PRINCESS THEATRE - Raising the Curtain: September 2010

Friday, September 10, 2010


You probably have noticed it on your way past, but this week the front of the old Margrave Drug Store building was covered.  There will no longer be an access to Roane Street from that building.  The building now becomes part of the expanded lobby of the Princess Theater, containing another concessions area, elevator, and new, modern, and more spacious restrooms for the facility. 

Further back, the rear wall will be opened into a new section of the Princess complex that is being added onto the east exterior wall.  This area will also house a new prop building and storage area, along with a “green room”, and dressing rooms.  Upstairs there is room for future offices, green rooms, and practice rooms.
The exterior facing Roane Street will be covered to match the Princess fa├žade.

I took the two photos in the alley behind the Princess to show the support beams that have been added to allow an entrance to be cut through the 18” wall.  The addition will open up behind stage.  (Please look at my previous post and enlarge the two photos [double click them] of the proposed floor plan.)  The second photo is just to illustrate the 18” thickness of the Princess walls.  This was one of the reasons it was billed as “fireproof” in 1939.

Yes folks, it’s happening!  The Princess is being restored and improved, and will soon be entertaining us again.  Our Princess was born to be an entertainer and she, like us, can hardly wait for that day to come again.  We’ll be proud of our regional performing arts and education center!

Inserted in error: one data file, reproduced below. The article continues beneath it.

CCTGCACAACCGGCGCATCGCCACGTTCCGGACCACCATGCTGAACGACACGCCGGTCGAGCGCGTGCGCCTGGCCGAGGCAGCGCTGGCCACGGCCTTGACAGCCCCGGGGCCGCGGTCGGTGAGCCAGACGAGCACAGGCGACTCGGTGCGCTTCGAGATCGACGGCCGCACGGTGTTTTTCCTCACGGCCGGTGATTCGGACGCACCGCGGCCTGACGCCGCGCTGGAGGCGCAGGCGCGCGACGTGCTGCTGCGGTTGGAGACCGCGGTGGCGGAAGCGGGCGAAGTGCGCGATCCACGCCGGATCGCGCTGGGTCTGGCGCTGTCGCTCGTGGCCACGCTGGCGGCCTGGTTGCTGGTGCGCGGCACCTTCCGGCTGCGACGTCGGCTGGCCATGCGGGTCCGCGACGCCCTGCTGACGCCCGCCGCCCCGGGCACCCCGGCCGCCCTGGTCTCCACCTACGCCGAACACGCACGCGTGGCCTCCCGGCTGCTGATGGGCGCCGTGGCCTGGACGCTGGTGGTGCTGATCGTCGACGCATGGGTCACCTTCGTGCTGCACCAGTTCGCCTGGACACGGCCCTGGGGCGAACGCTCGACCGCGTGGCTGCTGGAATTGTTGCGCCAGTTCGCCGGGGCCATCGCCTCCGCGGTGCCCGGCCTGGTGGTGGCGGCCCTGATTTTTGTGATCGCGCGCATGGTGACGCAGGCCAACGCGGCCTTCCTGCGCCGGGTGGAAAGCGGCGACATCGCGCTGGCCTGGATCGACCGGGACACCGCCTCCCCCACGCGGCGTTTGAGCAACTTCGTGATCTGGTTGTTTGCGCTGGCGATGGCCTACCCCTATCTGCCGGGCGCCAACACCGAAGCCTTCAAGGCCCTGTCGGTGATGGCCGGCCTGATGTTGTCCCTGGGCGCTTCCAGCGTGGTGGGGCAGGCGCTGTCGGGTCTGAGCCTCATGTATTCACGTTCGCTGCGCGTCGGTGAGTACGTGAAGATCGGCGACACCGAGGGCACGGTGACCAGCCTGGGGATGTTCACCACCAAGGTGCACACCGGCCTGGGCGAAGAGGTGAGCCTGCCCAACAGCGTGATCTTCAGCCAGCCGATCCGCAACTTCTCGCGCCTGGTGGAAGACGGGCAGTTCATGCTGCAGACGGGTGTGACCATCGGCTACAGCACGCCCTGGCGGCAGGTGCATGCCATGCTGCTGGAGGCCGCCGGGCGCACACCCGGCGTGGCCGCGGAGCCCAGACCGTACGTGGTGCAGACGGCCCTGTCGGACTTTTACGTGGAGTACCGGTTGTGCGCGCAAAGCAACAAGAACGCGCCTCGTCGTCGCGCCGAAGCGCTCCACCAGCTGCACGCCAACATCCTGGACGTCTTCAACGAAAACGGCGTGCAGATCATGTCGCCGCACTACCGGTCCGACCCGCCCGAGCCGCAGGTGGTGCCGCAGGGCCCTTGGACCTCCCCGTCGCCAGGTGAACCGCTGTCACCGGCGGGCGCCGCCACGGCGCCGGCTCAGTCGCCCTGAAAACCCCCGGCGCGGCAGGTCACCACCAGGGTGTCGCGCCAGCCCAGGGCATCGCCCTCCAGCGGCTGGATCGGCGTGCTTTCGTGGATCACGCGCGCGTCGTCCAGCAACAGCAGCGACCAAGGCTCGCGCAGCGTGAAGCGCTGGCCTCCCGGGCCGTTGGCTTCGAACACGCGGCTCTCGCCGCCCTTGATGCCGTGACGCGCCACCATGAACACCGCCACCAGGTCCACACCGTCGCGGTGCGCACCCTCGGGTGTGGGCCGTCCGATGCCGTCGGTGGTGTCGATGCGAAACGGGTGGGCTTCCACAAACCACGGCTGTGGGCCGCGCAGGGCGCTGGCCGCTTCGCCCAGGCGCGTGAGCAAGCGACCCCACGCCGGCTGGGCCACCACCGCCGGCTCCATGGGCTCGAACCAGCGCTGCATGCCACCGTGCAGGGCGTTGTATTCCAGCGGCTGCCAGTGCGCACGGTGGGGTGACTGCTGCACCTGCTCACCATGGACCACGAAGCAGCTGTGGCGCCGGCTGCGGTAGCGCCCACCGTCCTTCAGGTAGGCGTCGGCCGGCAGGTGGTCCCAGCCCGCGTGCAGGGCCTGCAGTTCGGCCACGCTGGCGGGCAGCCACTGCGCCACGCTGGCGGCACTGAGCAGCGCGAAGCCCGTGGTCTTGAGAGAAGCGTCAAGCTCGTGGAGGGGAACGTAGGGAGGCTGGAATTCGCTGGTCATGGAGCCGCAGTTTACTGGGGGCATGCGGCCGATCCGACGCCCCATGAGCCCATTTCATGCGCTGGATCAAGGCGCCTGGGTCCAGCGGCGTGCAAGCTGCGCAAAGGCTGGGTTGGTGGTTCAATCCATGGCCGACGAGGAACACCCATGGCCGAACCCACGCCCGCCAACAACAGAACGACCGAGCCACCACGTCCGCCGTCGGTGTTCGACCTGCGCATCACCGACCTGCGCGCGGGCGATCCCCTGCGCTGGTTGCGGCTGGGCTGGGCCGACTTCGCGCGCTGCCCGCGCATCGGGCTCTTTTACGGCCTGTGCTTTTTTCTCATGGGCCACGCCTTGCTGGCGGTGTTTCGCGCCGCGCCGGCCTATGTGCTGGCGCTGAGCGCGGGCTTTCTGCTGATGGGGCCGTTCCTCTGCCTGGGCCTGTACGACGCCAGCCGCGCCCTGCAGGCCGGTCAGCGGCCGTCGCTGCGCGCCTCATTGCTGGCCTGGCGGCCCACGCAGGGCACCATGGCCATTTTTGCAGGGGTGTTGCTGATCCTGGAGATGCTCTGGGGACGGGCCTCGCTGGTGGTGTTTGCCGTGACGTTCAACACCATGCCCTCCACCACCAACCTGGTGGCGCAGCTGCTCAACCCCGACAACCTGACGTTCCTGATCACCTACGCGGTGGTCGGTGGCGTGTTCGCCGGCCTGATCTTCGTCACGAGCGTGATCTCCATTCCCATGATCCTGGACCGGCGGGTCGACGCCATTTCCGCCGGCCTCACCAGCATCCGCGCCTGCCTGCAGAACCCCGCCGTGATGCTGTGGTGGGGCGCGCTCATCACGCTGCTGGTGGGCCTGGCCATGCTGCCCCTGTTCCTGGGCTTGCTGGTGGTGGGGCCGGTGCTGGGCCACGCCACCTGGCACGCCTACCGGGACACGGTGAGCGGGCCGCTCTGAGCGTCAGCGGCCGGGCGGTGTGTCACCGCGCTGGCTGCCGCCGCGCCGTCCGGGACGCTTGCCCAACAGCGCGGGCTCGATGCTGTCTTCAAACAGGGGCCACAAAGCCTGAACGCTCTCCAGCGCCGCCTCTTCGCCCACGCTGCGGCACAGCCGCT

Saturday, September 4, 2010

Muse Watson and Bill Landry Tell the Truth About the Princess Project

Thursday evening, a small group of Knox Heritage and Oliver Springs Historical Society folks met in the future “Channel 15” studio, which is the building to the left of the Princess on Roane Street.  The lighting and the air has yet to be installed, but it was pleasant enough with cold drinks, and fruit and cookies to eat.  The group came to hear more about “the dream” that Muse Watson and Gary Baker have held for over 10 years.

Muse and Bill Landry gave inspiring descriptions of how “the dream” came about, and what the TV studio and the Princess Theater would mean to our area.  I’ve been on board for a couple of years now, but I don’t think I have ever been as excited as those talks have made me! 

Other speakers were Ethiel Garlington, Director of Preservation Field Services for the Knox Heritage organization, and Frank Sparkman, of Sparkman & Associates.

Rather than trying to separate the main points by speaker, let me try and relate the jest of the inspiring speeches.

Muse and Gary had the idea of buying the Princess about the same time, however, in the beginning they were competitors.  Muse heard that a “Harriman Business Man” was also interested in buying the Princess.  Muse just knew that this “business man” was going to buy it first and “put in a parking lot”!  So Muse calls Gary and they realize they have the same dream, a dream to preserve the Princess and create a place that children could come and learn about “the arts”.  Not only could they learn about the arts, but come away with an educated experience that would serve them in careers in the arts.  After talking it over several times, they decided to join forces, and together they bought the Princess.  Later it was turned over to the City of Harriman, and is now awaiting to be turned over to Roane State Community College.

However, had it not been for Carmike Theaters allowing Cecil Johnson to lease the theater after they closed operations here, the Princess might have been lost to us today.  Some “business man” could have bought it long before Muse and Gary became interested and changed it into something that could never be restored to its movie house roots.